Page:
Material examined. -- Lake Corpus Christi, Live Oak County, Texas, 5 October 1993, two specimens (HMNS 42487); Amistad Reservoir (near confluence of Devils River), Val Verde County, Texas, 21 December 1994, two specimens (HMNS 42486); Middle Concho River upstream from Twin Buttes Reservoir, Tom Green County, Texas, 3 August 1994, two specimens (HMNS 42485).

Distributional notes. -- Survey work conducted in Lake Corpus Christi and the Nueces River just upstream of the reservoir in October 1993 revealed that P. purpuratus was one of the most abundant unionid taxa in the reservoir. It was represented by very small juveniles (< 15 mm shell length, sl) through mature, gravid adults (> 80 mm sl). However, no large, old adults (> 110 mm sl) were found. Specimens were morphologically similar to specimens from the central and upper Colorado River drainage of Texas. Other collections made further upstream in Choke Canyon Reservoir and the Frio River up and down-stream of the reservoir, Live Oak and McMullen counties, during 1993 and 1994 period failed to yield any specimens of P. purpuratus. The survey of Lake Corpus Christi by Murray (1978) was made during drought conditions when the water level was extremely low. If present at that time, specimens of P. purpuratus would probably have been found. This suggests an introduction likely occurred in the late 1970s or 1980s.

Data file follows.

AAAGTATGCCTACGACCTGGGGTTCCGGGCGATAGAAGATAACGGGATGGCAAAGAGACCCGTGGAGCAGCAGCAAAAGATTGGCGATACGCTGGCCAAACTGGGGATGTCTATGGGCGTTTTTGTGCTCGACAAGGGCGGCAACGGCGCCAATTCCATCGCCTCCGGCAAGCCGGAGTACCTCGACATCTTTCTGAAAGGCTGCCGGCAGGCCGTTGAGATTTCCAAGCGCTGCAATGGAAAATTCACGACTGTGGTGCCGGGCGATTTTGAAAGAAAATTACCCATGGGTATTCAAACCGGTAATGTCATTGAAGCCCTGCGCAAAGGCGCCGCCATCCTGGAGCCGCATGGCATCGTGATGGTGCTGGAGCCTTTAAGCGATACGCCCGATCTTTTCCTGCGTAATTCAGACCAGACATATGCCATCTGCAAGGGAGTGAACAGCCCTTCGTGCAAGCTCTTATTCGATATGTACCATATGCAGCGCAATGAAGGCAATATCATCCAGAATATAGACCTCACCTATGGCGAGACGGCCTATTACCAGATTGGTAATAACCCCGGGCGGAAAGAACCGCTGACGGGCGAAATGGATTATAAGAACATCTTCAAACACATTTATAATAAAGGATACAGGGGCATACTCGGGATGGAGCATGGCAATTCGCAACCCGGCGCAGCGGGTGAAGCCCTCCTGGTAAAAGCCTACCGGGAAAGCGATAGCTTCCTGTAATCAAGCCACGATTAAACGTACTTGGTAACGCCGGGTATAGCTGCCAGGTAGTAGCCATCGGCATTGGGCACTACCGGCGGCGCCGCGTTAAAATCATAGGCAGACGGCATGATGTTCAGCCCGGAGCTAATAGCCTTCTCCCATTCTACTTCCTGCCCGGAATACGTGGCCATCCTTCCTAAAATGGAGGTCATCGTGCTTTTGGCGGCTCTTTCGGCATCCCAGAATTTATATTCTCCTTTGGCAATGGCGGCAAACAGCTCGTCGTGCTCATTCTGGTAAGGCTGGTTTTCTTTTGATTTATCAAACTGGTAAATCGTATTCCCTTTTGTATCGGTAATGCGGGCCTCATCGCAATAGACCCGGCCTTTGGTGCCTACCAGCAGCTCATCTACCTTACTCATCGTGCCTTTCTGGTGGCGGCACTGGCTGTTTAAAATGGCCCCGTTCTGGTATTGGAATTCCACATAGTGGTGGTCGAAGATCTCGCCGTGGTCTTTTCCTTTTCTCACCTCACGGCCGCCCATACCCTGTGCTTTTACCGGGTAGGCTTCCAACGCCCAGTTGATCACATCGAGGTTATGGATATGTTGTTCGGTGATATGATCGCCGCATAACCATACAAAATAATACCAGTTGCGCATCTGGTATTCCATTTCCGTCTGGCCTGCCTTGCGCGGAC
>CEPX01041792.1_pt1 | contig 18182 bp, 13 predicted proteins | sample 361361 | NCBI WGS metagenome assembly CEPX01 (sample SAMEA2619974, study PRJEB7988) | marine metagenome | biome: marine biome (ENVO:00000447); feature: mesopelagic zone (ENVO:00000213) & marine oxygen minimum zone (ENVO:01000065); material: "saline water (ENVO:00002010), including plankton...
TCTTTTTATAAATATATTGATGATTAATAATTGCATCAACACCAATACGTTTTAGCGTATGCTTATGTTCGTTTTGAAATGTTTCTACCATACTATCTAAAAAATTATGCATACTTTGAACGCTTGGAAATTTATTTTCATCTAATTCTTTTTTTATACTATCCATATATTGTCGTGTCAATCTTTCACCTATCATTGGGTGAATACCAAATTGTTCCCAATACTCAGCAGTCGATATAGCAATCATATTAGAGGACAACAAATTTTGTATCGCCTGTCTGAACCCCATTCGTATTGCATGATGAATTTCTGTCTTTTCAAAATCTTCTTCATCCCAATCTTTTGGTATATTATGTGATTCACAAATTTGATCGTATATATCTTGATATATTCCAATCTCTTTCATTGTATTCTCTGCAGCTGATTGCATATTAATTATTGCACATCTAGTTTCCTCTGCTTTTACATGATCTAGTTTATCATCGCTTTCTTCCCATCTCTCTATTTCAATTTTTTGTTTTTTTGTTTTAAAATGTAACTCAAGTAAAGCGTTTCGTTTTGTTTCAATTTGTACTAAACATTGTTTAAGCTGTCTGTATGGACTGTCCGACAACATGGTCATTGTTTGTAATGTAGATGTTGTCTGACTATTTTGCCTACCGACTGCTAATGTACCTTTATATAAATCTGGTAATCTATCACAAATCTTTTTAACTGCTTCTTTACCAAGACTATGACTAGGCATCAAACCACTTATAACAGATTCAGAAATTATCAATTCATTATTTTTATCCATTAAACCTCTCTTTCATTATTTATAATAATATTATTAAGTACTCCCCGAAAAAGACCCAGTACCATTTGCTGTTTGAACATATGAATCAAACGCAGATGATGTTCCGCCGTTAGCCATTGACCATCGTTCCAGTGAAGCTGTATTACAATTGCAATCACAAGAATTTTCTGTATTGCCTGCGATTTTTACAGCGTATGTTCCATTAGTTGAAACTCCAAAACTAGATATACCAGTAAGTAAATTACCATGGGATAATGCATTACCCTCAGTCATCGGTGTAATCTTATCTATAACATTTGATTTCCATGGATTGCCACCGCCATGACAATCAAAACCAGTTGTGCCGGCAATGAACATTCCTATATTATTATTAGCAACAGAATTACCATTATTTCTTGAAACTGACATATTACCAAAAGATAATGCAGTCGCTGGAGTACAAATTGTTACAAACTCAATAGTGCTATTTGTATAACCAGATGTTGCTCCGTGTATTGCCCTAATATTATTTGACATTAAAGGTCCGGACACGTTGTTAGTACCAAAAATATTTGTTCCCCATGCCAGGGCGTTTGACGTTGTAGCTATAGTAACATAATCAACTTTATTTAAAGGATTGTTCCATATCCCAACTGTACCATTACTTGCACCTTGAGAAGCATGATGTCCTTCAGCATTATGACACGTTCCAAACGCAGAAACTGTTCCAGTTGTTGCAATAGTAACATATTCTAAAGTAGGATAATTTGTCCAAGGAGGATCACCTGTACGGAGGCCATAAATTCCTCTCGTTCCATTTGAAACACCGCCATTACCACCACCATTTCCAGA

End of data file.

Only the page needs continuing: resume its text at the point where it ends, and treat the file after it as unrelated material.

Several additional bleufer valves were also collected in December 1994 in Amistad Reservoir near the confluence of the Devils River during a drawdown which exposed much of the reservoir bottom. A return trip to the area in January 1995 yielded additional valves as well as three living specimens. These included relatively small juveniles (< 70 mm sl) to larger, older adults (> 125 mm sl). Comparison of the Amistad material to several badly-weathered valves taken by TPWD in January 1992 upstream on the Rio Grande just downstream of San Francisco Creek, Terrell County, indicated the earlier specimens were bleufers as well. Other surveys by TPWD in the Rio Grande down-stream of Amistad Reservoir 1992-1995 failed to yield bleufers. Clearly the Amistad population contained larger, older animals than observed in Lake Corpus Christi. Absence of P. purpuratus in the fossil record (Metcalf 1982) from the Rio Grande drainage suggests the Amistad specimens may also represent an introduction, but at a much earlier date.